Munster 12-0 New Zealand
The All Blacks' great blemish
Martin Williamson
October 31, 1978
A programme from Munster's win, Munster v New Zealand, Limerick, October 31, 1978
© Scrum.com
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Players/Officials: Jimmy Bowen | Tom Kiernan | Graham Mourie | Tony Ward
Date/Time: Oct 31, 1978
Venue: Thomond Park, Limerick
Munster 12-0 New Zealand
Half-time: 9-0
Try: Chris Cantillon
Con: Tony Ward
DGs: Tony Ward

In the history books Munster's defeat of the All Blacks at Limerick in the autumn of 1978 might only be a footnote, but it is still talked about locally and it still rankles in New Zealand.

In 2008, Doug Howlett, who was born only 40 days before the game, admitted that in the history of New Zealand rugby "there is that blemish that keeps cropping up".

Post-war All Blacks' tours of the British and Irish isles were a procession of wins at both Test and club level. In 18 internationals between 1953 and 1978 they won 15 of their 18 Tests, drawing two with the only loss against Wales in 1953. In club games they had been undefeated in 1973-74 and on their 1978 visit they won 17 of their 18 games. The blemish was Munster.

Munster's record going into their match in October 1978 was as good as anyone's. In five post-war meetings they had lost four times but two of those were by only three points, and in 1973 it took a last-minute penalty to get New Zealand off the hook in a 3-3 draw.

The All Blacks started their tour with four wins in 11 days before heading to Ireland where they were scheduled to play their first international on Saturday, November 4. Four days before that was their last warm-up match at Limerick.

Munster were expected to provide a tough test for an almost full-strength New Zealand side but no more than that. The Irish took the game very seriously but two matches in London as preparation did not go well. They were thumped 33-7 by Middlesex and scraped a 15-15 draw against London Irish.

Under coach Tom Kiernan - a British Lions captain who had twice played for Munster against the All Blacks - they trained hard at an army barracks using car headlights as impromptu floodlights in the evenings. On the day their XV included five of the national side named for the Test.

All 12,000 tickets had been sold weeks in advance and the small ground was packed to bursting point. Such were the crowds that the Munster coach got stuck in traffic and only arrived half-an-hour before the start.

From the kick-off Munster took the attack to the tourists who were surprised by the intensity of the opposition. "Looking back we were very complacent and we certainly paid the price," All Blacks wing Bryan Williams said. "It became apparent pretty early on that Munster were really fired up. And they weren't going to take any prisoners. The longer the game went on, the worse we became. They realised they were in with a shot and we were struggling to pull ourselves together."

In the 11th minute Munster won a lineout from which the outstanding fly-half Tony Ward delicately chipped the ball over the Kiwi backs and left-wing Jim Bowen gathered, brushing aside three tackles on a 40-yard run before passing inside to Christy Cantillon who scored by the post. Ward slotted the conversion.

 
"They played the type of game we try to play - pressure and cutting down on mistakes - but they played it better"
 

Six minutes later Ward extended the lead with a drop-goal "under the warmest pressure from a solid scrummage heel and service picked up around his ankles" reported Peter West in the Times. If the noise inside Thomond Park had been loud when the try was scored, it then "erupted in a torrent of sound".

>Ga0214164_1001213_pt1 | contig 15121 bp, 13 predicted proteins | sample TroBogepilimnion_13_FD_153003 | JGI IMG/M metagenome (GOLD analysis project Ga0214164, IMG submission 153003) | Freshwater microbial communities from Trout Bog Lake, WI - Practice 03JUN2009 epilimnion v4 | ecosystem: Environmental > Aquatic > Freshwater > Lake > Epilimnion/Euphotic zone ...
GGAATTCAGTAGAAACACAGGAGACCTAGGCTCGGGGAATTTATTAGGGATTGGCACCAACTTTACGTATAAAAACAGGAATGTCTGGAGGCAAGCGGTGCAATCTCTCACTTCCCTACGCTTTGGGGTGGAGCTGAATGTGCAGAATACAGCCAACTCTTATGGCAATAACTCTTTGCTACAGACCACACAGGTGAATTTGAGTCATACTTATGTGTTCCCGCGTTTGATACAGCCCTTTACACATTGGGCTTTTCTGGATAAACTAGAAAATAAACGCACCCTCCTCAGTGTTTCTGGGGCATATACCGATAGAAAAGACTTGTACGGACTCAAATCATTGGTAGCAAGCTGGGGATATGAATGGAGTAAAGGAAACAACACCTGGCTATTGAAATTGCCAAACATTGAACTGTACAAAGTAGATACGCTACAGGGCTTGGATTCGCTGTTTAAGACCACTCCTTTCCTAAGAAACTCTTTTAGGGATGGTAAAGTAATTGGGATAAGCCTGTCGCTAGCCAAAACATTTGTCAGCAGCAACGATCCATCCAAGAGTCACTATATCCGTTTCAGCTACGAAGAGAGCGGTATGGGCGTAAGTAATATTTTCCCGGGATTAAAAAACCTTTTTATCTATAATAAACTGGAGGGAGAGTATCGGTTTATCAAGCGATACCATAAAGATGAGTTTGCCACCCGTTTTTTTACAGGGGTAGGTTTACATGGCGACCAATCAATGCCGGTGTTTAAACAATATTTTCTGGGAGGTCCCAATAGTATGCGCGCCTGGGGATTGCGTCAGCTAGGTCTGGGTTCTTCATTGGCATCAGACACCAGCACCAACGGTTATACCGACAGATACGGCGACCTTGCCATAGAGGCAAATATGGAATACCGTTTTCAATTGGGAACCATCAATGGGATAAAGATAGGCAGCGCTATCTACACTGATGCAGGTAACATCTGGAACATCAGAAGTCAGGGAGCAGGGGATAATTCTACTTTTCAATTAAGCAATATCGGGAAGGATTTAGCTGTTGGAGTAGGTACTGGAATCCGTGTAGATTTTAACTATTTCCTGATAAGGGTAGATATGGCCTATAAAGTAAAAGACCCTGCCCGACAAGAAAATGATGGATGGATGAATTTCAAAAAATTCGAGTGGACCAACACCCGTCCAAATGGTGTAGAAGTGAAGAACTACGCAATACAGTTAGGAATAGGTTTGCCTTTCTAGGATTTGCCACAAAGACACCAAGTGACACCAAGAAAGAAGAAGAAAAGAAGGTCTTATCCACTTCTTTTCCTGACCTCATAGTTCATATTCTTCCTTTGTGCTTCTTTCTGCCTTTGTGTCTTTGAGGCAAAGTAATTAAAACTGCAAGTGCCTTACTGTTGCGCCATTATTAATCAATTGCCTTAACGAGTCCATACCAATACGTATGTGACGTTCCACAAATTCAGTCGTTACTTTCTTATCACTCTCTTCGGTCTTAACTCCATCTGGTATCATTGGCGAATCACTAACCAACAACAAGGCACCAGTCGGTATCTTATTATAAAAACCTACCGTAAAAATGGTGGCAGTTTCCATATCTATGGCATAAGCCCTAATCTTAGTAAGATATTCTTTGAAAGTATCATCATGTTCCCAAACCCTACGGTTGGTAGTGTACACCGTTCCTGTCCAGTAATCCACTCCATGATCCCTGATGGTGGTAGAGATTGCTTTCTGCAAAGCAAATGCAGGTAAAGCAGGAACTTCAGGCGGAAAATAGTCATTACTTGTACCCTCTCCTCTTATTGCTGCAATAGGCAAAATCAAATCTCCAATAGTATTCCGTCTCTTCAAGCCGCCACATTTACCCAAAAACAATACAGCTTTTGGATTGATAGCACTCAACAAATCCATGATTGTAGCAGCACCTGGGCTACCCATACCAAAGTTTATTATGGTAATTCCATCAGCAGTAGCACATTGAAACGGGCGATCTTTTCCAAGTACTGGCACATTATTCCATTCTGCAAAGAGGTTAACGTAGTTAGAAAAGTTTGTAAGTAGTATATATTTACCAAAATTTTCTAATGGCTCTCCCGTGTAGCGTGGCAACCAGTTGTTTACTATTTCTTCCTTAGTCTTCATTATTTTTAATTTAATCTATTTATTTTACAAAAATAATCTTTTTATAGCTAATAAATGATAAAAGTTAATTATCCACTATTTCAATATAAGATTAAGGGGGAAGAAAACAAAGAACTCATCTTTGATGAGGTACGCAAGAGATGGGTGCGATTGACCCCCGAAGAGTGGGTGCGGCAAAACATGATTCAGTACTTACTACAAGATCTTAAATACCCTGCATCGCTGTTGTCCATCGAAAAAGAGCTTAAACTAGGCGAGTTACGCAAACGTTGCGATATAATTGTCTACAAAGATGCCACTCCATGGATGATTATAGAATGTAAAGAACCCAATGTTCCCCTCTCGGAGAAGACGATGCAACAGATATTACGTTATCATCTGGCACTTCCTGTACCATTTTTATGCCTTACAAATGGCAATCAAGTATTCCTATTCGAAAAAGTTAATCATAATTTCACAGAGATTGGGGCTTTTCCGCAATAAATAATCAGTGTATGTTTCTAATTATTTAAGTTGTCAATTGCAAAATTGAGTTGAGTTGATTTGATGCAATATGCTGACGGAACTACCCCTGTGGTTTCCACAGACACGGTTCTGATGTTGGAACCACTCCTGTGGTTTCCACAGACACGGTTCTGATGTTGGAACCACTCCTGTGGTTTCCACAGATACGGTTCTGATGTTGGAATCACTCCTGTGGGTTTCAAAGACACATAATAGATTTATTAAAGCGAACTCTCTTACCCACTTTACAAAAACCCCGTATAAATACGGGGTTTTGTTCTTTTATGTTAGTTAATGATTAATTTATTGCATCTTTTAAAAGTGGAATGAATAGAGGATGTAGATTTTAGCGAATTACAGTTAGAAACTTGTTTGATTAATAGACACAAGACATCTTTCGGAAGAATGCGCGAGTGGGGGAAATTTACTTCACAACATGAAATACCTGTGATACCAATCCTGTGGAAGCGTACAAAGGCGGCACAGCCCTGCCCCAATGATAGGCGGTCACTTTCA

Munster's incessant harrying caused errors in the usually dependable New Zealand backs - ward's drop-goal came from a scrum following a knock-on under pressure - and their tackling was ferocious. "The alignment in midfield was indifferent, the passing inaccurate," wrote West.

The All Blacks improved in the second-half but still could not get close enough the Munster line to threaten. Shortly after the hour mark, Ward, who had slightly blotted his copy book with a couple of poor kicks, sent a deft diagonal kick to the corner where Stu Wilson was forced to concede a five-yard scrum. From that Ward kicked his second drop-goal.

At the final whistle the crowd surged onto the pitch and the Munster players returned from their dressing-room for a lap of honour.

"The place went berserk when we won," Donal Canniffe told the Times. "We were mobbed and took an age to get into the dressing-room. The noise was such we could not hear ourselves think. I took the players out again to acknowledge the crowds and when we came back in I had a phone call. A friend told me my father was in hospital having collapsed. I was numb. I got a second call minutes later and it was the friend again saying, 'I'm sorry, your father's died'.

"I was out of the place and gone within ten or 15 minutes of the final whistle. I couldn't take it all in. Instead of going back to celebrate I was going to Cork to organise his funeral. It was bittersweet. You have to deal with the good and bad in life, the ups and downs, and accept what fate brings."

The All Blacks, who had failed to put a point on the board on tour for the first time since 1963, were gracious in defeat. "They played the type of game we try to play - pressure and cutting down on mistakes - but they played it better," said Graham Mourie, their captain. Manager Russ Thomas, who stood up with the crowd to applaud Munster at the end, said: "It was a marvellous effort by Munster and a great thing for Irish Rugby."

Four days later New Zealand beat Ireland 10-6 at Lansdowne Road. Munster's next game, three weeks later, was against Connacht. They lost.

© ESPN Sports Media Ltd
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